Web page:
Eager to learn from their mistakes of earlier losses, waiting to pounce on the world champions: India’s first sighting of future superstars of world badminton will happen on Sunday as two youngsters will be on show at the Super 750 finals.
An Se Young playing in her first India Open, and Kunlavut Vitidsarn making his first ever final here in a Tour event, are a pair of 20 year olds scheduled to challenge the reigning World Championns, Akane Yamaguchi and Viktor Axelsen.
Looking to trip up Guchi
An Se will look to break a losing run of four matches against Yamaguchi when they play the India Open Super 750 final on Sunday. “Just because I lost four times doesn’t mean I didn’t learn anything from Yamaguchi. I’ve been analysing my mistakes,” An Se says. “At first I used to be worried about losing, but after losing and losing I’ve learnt a lot.”
Chipping away at the dominance—though they are 10-5 head to head in the Japanese double world champ’s favour—An Se has been perhaps the only breakthrough star from the new generation, going toe to toe with every big name that’s part of the golden generation, the current Top Tenners.
The Korean, who emerged on the world scene while still in her teens, has remarkable skills. She’s consistent, boasts a wide repertoire of attacking and defensive strokes and can amp her speed like in the semis against He Bingjiao. Incredibly mature for her age, it’s her outstanding all-round talent and calmness that’s helped her match the best in the world, becoming one of them while contesting Tour finals, including Malaysia last Sunday.
— BWF (@bwfmedia) January 21, 2023
An Se was the project the Koreans undertook, fortifying her with the most perfect defense, and then the most rounded attack – heeding no attention to results while she developed her game. Currently, former shuttler Sung Ji Hyun sits on her coaching sidelines. “She had been a great player, but I took time to adapt to her coaching. Now it’s working well,” An Se says.
Outside the court, the 20 year-old is a regular Korean youngster steeped in the pop culture of the day. She loves Korean-dramas, but gleans them based on the writer-director Kim Eun-sook, known for her clever romcoms and quick-witted, breezy banter, rather than actors. She digs the music of the original girl band star Tae-yeon, and if she must choose, picks BTS rapper Kim nam-joon ‘RM’. She’s bingeing on the revenge reincarnation chaebol drama Reborn Rich currently, she says.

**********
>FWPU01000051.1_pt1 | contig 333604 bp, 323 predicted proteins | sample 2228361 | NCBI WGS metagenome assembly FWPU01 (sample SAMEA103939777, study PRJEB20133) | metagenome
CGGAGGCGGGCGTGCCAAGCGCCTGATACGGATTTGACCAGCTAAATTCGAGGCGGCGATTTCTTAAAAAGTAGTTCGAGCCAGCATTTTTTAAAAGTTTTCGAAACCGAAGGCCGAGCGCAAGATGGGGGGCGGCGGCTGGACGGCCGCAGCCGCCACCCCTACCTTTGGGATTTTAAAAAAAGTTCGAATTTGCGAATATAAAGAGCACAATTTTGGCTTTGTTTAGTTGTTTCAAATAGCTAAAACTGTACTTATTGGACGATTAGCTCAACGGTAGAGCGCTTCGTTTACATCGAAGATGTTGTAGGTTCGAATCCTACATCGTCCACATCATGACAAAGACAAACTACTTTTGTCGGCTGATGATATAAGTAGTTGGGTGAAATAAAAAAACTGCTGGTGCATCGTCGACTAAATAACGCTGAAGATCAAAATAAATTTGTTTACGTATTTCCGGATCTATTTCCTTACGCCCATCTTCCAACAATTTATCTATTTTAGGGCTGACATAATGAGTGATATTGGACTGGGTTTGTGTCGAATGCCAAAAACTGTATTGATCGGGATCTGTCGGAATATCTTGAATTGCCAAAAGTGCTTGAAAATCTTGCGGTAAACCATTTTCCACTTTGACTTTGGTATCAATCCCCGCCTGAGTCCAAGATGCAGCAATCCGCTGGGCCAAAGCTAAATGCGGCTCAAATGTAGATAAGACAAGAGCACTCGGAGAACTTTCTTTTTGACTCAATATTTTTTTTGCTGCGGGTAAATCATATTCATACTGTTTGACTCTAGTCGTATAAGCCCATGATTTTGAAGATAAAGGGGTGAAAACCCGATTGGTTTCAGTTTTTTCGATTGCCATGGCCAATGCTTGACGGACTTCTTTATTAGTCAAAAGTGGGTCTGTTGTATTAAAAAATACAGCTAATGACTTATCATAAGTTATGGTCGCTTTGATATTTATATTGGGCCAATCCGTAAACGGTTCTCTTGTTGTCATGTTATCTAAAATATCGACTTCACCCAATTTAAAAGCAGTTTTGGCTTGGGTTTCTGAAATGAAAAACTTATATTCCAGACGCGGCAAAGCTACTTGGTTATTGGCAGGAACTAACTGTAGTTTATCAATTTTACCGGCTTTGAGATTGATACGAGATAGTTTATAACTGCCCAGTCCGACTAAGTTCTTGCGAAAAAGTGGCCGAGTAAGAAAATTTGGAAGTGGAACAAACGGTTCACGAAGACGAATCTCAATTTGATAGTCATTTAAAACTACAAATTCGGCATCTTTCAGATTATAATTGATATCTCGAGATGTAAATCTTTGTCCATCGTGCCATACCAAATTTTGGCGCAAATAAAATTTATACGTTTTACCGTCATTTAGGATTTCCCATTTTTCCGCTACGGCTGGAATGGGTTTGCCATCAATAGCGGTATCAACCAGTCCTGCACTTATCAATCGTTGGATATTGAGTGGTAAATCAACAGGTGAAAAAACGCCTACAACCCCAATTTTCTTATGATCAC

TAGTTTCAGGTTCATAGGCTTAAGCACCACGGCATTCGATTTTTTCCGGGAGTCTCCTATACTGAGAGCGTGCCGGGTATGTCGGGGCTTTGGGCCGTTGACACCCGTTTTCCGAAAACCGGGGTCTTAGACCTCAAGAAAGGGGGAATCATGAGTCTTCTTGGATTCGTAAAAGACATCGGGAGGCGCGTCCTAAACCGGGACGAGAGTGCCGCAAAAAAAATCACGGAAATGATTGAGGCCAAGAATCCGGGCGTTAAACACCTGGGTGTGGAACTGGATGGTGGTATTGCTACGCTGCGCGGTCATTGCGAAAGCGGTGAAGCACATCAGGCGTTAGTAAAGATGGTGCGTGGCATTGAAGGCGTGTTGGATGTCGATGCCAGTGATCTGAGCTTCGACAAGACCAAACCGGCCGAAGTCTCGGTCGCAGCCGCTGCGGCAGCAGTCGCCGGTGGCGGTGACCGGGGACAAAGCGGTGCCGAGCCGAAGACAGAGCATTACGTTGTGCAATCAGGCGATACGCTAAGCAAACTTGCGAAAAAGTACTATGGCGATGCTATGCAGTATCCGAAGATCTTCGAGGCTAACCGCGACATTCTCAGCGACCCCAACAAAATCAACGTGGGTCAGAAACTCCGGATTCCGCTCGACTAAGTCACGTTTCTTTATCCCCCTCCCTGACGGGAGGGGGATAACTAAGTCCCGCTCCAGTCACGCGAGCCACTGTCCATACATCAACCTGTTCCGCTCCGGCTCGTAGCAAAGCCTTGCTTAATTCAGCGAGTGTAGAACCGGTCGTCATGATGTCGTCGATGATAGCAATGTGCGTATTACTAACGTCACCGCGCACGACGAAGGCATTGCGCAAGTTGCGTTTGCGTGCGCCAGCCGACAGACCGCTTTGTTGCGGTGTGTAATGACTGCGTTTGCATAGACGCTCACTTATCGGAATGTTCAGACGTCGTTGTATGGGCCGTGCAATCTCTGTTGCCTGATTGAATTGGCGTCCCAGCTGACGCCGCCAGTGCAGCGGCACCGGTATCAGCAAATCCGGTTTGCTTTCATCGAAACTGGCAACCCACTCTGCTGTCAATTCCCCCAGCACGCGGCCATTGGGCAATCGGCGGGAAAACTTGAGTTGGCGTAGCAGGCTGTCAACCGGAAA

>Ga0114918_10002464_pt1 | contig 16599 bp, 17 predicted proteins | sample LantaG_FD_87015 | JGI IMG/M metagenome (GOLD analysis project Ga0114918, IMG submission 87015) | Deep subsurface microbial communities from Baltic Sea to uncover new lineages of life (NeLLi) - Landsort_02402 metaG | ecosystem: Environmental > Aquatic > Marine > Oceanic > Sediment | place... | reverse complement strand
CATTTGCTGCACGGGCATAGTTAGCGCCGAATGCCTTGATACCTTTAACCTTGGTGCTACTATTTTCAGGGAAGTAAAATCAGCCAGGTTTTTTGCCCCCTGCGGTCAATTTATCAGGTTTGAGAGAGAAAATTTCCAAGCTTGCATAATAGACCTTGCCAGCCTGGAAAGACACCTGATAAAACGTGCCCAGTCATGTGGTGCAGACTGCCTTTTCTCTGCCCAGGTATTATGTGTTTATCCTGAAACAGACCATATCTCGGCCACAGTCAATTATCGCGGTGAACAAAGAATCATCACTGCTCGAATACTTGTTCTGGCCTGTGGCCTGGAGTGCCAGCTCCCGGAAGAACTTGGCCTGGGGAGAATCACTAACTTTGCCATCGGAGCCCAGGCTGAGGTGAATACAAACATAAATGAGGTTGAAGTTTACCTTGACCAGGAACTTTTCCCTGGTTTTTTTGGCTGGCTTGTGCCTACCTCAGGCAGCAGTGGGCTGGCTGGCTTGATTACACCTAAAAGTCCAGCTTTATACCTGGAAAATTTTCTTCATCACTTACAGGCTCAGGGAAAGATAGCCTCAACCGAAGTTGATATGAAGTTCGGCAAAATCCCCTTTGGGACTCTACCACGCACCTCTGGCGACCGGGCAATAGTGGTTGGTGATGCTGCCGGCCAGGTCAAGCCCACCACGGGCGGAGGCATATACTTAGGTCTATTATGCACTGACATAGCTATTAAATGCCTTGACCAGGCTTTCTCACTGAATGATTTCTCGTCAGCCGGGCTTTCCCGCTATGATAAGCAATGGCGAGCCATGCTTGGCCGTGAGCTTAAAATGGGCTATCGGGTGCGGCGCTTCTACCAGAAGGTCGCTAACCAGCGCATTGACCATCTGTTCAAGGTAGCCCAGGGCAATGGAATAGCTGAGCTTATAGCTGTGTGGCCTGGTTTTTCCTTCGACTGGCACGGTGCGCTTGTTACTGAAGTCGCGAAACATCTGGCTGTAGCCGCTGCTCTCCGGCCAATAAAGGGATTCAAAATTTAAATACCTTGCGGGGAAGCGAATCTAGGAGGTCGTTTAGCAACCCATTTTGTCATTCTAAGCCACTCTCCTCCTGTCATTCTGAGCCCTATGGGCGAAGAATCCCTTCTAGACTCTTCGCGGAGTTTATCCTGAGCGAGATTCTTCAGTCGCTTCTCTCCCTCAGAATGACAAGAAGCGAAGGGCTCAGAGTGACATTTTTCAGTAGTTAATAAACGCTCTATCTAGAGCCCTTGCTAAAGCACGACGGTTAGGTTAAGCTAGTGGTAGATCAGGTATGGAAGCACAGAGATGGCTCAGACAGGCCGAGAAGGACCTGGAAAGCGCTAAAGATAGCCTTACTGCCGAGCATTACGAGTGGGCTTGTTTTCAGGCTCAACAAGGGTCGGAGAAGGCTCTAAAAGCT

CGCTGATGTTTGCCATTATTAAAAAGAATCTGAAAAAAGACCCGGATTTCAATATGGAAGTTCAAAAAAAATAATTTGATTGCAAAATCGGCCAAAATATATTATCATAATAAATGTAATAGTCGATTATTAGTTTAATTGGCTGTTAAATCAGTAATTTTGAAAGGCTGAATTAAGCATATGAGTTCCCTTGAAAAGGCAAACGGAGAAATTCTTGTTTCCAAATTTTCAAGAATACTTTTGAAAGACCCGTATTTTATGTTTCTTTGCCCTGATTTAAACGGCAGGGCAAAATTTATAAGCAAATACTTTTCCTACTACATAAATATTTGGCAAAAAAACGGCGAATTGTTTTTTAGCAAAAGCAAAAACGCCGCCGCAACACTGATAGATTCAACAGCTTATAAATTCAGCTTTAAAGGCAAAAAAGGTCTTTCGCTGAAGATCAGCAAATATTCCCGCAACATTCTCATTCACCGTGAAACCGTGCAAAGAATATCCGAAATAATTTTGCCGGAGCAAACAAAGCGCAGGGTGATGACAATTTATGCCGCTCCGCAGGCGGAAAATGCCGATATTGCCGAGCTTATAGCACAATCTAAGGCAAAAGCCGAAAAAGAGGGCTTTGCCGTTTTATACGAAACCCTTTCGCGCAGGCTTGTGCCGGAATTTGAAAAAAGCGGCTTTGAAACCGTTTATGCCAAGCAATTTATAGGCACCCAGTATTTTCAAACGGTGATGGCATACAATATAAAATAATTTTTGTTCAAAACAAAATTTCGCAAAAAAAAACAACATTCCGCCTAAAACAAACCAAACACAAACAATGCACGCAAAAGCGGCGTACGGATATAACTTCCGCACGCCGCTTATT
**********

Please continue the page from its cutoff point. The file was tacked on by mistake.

Yamaguchi has been in a roll for two weeks now, and will start as the favourite going into the final as a two-time World Champion. However, if there was a challenger fresh and driven enough to end her reign, it’s An Se Young.
A quirk in progress
Viktor Axelsen made his second final of the year after winning last week’s Super 1000 at Malaysia, and had an opponent get injured and barely offer any resistance on two successive days. The Olympic and World champion looks refreshed to claim one more title. And he has a pretty strong motivation to make it count. “I’m away from my family. So it has to be worth it,” says the young father of two girls.
If he’s too impatient to head home, there’s no one better to trip him up than the new kid on the block – Kunlavut. He belongs to the 2018 Class of junior talents who have all made it to the Top 10 – which includes Lakshya Sen and Japanese Kodai Naraoka.
Kunlavut, though, was the first to break through making the World Championships final. “I have to learn, choose tournaments, and improve step by step,” he says.
Kunlavut is essentially a very steady player and doesn’t offer any easy points as Anthony Ginting would attest. A good stroke-player, he has the ability to move the shuttle around every corner of the court wherever he wants and relies on positional play. Perhaps pushed by the rise of Japanese Kodai Naraoka and his dizzy speed game, Kunlavut has taken off on a speed regimen of his own.
— BWF (@bwfmedia) January 20, 2023
He’s increased his running to twice a week, besides the 6 hours daily training, he told BWF channel. Perhaps the only thing he’s looking to slow down is his chomping pace. “I eat fast. I’m trying to slow down,” he added to BWF. Kunlavut took his time though to chew up the challenge of Ginting, with the first set going 27-25, before he finished off the Indonesian 21-15 in the second. “Control was important on the shuttle,” he said, given the conditions, with little drift.
Axelsen meanwhile, wasn’t quite expecting to go deep into the tournament when he arrived, taking it a day at a time given how exhausted he was after taking the Malaysian title last Sunday. However, he showed no signs of any exertion against Jonatan Christie who lost 21-6, 21-12.
Should he drop his guard, Kunlavut will not miss the chance to pounce on the opportunity, and India might just see a new champ in the making.